There are a few things that irritate me to the point of ranting; wool sweaters, fingernails across chalkboards, and a lone cricket lost inside the house in the middle of the night.  Until recently, I would go ahead and buy a really cute sweater even if it was wool, thinking my tolerance level had mysteriously upped itself. It never has, so two years ago I declared a total wool boycott. Chalk board usage is down so that takes care of that and crickets now meet their demise if they are within six feet of my front door.
A few months ago I was reminded of another aggravation … people.  No so much the tourists, the people with 29 items in the express less check-out lane, or the indecisive folks ordering at McDonald’s. I don’t know them.  But the ones we all have in our neighborhoods, or at work.  You might sit on a committee or serve on a board with them.  Some of them may be cleverly disguised as relatives.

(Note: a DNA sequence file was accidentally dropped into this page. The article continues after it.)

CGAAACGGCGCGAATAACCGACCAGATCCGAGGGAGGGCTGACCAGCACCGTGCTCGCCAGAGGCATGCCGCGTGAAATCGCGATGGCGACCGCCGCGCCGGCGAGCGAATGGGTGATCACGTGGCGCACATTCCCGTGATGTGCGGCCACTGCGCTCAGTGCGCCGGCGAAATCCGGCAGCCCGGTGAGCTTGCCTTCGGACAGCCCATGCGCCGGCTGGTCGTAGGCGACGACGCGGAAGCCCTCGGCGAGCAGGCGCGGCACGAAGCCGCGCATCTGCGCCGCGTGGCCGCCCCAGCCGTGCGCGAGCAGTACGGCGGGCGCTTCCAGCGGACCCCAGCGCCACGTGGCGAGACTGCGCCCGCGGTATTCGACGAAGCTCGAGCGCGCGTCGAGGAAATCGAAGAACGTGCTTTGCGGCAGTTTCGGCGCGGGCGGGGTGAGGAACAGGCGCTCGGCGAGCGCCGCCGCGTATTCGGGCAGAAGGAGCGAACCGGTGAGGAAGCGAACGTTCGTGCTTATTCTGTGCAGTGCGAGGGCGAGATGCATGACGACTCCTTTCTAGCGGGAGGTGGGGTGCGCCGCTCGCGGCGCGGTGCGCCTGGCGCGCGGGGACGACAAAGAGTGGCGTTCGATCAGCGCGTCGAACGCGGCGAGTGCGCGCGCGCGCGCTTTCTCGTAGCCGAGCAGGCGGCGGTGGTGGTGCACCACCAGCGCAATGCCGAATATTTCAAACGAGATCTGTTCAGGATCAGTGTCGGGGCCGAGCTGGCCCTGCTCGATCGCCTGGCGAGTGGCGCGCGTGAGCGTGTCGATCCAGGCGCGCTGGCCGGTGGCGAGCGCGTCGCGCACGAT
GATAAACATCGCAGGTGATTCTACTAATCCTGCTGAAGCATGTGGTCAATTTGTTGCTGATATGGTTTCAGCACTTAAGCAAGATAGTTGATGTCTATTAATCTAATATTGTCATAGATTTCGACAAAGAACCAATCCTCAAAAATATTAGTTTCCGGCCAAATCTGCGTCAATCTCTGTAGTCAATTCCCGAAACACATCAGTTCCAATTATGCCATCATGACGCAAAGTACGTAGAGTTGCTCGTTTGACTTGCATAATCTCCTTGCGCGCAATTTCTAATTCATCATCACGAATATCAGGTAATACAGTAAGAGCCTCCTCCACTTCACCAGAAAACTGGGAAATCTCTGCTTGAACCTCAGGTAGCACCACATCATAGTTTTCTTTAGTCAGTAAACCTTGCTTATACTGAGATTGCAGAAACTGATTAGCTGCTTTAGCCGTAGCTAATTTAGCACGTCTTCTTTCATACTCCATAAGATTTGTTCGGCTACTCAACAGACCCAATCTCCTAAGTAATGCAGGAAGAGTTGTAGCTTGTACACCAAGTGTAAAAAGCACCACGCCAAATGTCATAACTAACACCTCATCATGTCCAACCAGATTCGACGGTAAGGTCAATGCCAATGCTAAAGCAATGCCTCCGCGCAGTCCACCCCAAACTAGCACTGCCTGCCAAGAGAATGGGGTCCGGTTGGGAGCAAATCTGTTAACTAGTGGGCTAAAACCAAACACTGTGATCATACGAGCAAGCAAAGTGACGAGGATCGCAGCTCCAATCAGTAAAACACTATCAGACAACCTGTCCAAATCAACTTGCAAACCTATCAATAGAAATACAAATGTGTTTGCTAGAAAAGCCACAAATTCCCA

If I’m mentally prepared when I am with people who irritate me more than wool ever could, I do OK, but when I run into them without warning, I’m totally thrown off.  Afterwards I find myself thinking through what I should have said and should have done.  It’s usually not very nice.  Sometimes breathing deeply helps and repeating, “Jesus loves them too” over and over tends to take the edge off.
Once my pastor preached a sermon about these people.  Everyone went home with a two inch square of rough grit brown sandpaper.   “Maybe, just maybe, God is using people in our lives to smooth out our rough spots,” he very plainly said.  Yikes!  That felt like a rug burn.
None of us like to have our faults exposed and it seems that sandpaper people do that for everyone.  So when you say, “I let him get the best of me,” you’re right.   What’s left after your encounter is usually your worst. 
I think I’ll add to the deep breaths, “Love is patient, love is kind” the next time I run in to someone who feels like an electric sander.
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